News challenge update: Reading second round proposals, finding trends

Journalism / Article

Here at Knight News Challenge central, our experienced reviewers are deep into reading and evaluating the applications which advanced to Round 2 of this year’s competition.’ As John Bracken outlined in his recent post, our goal is to winnow the pool down to 50-60 finalists by the end of March or early April.

This year’s 1,641 applications represent all sorts of projects:’new projects, expansion projects, projects that build on prior winners’ technologies, content-focused projects, platform-focused projects, and many more.’ The Knight News Challenge is an innovation contest and that is the single most important criterion against which applications are judged in Round 1.’ It was remarkable and inspiring to see so many types of innovation showcased by the proposals in this year’s pool.’ Process innovation, content innovation, technical innovation; you name it, and I read it. And, applications were again submitted from countries across the world’.Argentina to Armenia to Australia’the Knight News Challenge is truly a global contest.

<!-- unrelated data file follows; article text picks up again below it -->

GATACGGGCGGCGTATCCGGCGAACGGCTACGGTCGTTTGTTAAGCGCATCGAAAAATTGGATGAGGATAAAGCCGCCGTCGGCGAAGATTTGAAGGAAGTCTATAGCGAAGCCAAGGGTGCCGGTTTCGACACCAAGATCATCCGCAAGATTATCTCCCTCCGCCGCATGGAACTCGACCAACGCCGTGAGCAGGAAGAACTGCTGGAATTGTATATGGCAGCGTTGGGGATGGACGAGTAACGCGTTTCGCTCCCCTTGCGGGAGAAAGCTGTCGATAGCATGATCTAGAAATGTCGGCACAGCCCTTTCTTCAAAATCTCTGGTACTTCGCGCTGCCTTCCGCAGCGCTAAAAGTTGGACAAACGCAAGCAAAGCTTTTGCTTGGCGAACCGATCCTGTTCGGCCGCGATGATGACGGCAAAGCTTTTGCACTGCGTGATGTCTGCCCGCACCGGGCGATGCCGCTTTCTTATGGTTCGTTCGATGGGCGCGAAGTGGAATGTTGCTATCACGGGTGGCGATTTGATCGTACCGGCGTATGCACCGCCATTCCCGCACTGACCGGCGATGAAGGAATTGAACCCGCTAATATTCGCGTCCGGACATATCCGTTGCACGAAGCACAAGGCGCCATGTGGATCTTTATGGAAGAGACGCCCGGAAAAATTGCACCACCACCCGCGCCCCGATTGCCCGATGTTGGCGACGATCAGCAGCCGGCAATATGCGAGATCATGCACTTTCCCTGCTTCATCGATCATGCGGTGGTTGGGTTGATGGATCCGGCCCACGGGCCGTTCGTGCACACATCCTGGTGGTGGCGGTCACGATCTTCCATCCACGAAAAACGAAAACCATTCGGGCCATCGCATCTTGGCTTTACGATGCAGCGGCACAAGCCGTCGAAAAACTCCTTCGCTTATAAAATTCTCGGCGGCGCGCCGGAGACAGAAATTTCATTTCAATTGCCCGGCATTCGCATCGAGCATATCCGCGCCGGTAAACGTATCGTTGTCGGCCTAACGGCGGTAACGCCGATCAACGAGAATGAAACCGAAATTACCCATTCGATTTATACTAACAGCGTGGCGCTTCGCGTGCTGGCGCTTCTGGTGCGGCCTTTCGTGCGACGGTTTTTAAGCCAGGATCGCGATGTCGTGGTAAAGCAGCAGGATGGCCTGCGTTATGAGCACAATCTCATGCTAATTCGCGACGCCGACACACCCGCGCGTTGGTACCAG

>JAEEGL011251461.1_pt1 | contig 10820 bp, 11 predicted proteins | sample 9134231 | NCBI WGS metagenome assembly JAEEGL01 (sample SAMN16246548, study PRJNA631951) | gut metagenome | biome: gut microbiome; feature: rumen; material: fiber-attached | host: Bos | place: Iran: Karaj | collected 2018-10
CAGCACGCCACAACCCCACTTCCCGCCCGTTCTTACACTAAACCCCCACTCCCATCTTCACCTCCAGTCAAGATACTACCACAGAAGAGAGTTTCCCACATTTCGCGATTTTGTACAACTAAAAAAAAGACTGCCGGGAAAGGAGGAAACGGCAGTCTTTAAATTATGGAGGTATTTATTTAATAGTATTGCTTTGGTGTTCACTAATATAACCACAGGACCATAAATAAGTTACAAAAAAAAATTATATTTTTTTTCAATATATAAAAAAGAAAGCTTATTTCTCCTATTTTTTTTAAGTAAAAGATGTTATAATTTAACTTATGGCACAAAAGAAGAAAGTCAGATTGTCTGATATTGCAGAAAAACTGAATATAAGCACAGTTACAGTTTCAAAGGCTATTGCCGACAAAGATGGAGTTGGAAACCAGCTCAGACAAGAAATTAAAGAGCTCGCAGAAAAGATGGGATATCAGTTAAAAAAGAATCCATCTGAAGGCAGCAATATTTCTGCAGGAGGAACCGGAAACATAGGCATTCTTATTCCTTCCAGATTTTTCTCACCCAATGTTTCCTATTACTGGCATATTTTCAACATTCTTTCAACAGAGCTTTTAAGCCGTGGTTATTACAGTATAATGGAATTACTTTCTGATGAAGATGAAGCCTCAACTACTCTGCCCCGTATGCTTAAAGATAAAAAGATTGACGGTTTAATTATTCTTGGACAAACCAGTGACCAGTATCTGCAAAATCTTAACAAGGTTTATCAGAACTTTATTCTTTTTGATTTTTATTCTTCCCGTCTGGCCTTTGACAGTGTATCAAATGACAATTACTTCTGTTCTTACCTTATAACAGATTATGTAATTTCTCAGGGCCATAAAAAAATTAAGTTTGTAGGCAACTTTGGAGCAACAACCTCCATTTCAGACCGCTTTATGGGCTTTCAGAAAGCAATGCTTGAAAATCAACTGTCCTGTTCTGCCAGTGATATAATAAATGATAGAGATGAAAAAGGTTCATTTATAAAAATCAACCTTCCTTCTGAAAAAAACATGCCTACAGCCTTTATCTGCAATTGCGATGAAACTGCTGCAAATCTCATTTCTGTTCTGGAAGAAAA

Equally impressive were the many angles and dimensions to the ideas for advancing the future of news and digitally informing communities.’ A few themes surfaced repeatedly; here are some of the more prominent among them:

  • Mobile in Many Contexts:
    • Citizen journalism
    • Geo-location-based tools and mapping
    • ‘Improving delivery of government services
    • Emergency/prevention/disaster relief
    • General social good, including various public health and education proposals
  • Government 2.0, especially local government 2.0
  • Crowd sourcing news, including using SMS where Internet connectivity is not widely available
  • Authenticating, verifying, manipulating and updating big data sets: tools and dashboards for journalists to better and more easily distill trends and conclusions from big data sets
  • Fact-checking – efforts to help keep’media honest (sometimes combined with crowdsourcing) and accurate, including efforts to counteract censorship
  • Data visualization and visually-oriented geographic reporting projects
  • Citizen journalism training, particularly in rural parts of the developing world and with SMS components
  • Place-based story-telling, with heavy video components
  • Mapping power and influence between people, companies, and institutions and showcasing relationships visually
    • Augmented reality
    • QR Codes

I look forward to seeing who and what emerges as we move toward the final round of the Challenge. This year’s ultimate finalists and their highly innovative ideas will help shape the methods, matrix, and message of our civil discourse.’ Now, more than ever, that’s a very exciting proposition.